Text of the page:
Hollywood is being overtaken by mutants and meta-humans, making it hard for a garden-variety astrophysicist to catch a break in the movies.
With that in mind, even producing a vehicle about one of the world's most recognizable scholars was certainly no easy feat. That assessment comes directly from the man who wrote the script of author and scholar Stephen Hawking's biopic, "The Theory of Everything," which has been showing in theaters for nearly a month.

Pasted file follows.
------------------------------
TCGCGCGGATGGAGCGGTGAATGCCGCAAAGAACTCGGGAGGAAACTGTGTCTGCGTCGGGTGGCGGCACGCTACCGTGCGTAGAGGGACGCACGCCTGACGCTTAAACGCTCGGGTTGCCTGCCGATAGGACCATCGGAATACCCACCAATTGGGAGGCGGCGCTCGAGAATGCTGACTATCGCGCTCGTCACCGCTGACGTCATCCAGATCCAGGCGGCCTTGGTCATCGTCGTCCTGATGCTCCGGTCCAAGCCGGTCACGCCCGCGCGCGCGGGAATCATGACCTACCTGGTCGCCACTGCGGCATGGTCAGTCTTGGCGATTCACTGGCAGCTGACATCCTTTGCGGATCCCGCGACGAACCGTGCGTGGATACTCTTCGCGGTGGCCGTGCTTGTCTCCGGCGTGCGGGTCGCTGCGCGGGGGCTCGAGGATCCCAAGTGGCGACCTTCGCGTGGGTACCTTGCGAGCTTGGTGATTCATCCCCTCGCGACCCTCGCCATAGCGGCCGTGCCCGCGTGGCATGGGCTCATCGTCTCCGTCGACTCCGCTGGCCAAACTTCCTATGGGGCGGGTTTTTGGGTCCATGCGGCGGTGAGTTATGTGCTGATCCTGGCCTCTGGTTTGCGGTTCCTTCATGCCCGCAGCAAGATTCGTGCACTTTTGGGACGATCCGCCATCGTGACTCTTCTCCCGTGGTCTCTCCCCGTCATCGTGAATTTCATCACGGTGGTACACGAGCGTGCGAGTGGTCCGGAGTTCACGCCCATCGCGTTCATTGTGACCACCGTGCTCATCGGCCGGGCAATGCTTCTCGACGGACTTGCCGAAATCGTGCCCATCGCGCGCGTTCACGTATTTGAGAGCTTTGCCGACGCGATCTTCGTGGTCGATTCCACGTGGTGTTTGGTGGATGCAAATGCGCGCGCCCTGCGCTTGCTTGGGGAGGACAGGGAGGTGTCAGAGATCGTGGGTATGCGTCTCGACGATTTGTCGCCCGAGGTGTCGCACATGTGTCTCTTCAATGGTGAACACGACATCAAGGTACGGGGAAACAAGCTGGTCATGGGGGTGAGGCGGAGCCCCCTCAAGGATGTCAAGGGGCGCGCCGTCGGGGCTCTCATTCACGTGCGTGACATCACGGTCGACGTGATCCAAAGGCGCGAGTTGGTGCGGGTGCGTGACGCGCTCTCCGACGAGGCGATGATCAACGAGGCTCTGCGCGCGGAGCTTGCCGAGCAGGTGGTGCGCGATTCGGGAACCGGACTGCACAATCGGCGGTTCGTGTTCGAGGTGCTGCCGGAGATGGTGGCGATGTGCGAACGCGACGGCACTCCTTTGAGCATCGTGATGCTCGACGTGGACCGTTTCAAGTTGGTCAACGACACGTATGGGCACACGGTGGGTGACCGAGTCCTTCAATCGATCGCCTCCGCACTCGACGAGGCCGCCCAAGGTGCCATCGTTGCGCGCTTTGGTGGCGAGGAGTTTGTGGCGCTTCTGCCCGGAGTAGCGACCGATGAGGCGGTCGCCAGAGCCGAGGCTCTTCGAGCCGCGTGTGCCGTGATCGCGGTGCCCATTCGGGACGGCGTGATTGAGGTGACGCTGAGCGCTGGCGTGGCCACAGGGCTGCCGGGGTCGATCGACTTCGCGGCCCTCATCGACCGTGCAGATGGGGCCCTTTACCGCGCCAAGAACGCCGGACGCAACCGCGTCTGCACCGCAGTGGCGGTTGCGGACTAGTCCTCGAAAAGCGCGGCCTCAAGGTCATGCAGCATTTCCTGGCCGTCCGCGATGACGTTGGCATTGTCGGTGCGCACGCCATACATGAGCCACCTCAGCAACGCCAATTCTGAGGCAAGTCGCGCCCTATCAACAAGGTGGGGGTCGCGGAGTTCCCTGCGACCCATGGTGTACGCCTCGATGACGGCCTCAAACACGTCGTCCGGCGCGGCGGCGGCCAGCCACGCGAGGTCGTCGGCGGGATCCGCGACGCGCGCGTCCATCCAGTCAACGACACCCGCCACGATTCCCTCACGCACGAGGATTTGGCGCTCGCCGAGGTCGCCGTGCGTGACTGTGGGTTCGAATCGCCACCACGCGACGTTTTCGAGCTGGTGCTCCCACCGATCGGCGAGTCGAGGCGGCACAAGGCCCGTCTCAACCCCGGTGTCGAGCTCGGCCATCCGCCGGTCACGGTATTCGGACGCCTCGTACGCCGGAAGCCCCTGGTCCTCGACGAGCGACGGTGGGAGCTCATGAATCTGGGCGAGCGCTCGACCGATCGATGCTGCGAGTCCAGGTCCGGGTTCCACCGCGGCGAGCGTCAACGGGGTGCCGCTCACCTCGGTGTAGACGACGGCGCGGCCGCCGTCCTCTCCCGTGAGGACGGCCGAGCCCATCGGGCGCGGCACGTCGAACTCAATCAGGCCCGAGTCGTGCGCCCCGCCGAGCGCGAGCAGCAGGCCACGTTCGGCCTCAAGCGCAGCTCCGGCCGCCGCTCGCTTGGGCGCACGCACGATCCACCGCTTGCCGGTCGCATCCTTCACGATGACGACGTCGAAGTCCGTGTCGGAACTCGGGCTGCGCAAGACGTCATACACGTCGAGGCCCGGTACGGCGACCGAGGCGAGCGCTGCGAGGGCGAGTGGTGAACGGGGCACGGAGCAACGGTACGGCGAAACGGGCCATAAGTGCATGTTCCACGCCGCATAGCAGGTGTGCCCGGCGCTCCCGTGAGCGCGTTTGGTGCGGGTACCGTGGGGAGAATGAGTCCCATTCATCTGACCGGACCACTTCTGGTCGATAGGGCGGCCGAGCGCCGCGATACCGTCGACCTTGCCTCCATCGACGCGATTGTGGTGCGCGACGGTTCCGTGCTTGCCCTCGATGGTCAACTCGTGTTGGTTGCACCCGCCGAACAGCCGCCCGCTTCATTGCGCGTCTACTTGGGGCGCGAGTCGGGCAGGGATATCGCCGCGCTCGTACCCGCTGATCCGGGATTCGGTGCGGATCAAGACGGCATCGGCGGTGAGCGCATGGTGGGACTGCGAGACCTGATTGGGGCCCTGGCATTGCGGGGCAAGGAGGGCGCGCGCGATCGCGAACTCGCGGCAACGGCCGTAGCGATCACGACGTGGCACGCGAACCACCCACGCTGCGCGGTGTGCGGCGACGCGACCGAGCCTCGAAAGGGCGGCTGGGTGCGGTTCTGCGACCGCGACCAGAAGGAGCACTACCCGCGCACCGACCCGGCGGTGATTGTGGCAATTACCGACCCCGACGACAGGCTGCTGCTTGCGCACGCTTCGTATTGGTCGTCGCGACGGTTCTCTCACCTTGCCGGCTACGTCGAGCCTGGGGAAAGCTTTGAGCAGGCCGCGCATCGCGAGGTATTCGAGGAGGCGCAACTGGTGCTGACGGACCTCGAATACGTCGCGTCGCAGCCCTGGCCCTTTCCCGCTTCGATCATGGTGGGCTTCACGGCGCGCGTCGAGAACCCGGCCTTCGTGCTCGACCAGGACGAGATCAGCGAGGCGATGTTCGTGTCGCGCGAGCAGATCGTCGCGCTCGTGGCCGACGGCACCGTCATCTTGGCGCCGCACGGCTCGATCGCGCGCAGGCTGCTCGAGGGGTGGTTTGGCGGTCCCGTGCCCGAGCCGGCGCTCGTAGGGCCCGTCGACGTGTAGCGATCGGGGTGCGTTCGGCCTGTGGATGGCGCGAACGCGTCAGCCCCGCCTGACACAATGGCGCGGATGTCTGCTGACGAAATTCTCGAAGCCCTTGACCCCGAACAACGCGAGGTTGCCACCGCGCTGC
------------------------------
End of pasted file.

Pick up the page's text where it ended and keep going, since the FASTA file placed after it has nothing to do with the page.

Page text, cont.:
"It took 10 years to get this film off the ground," Anthony McCarten told CNBC in a response to emailed questions.
The difficulties of moving "Theory" from script to screen underscore the challenges facing art house movies, which are colliding with certain economic realities, he said. For scripts that don't feature well-known characters or A-list actors, the road to a green light can be even tougher, as big budget super heroes crowd out independent flicks.
"This was partly to do with the assumption that, no matter how compelling the central characters or how unprecedented their journey, physics and the travails of [Hawking's] disease…were almost certainly not going to be a recipe for big box office numbers," McCarten said.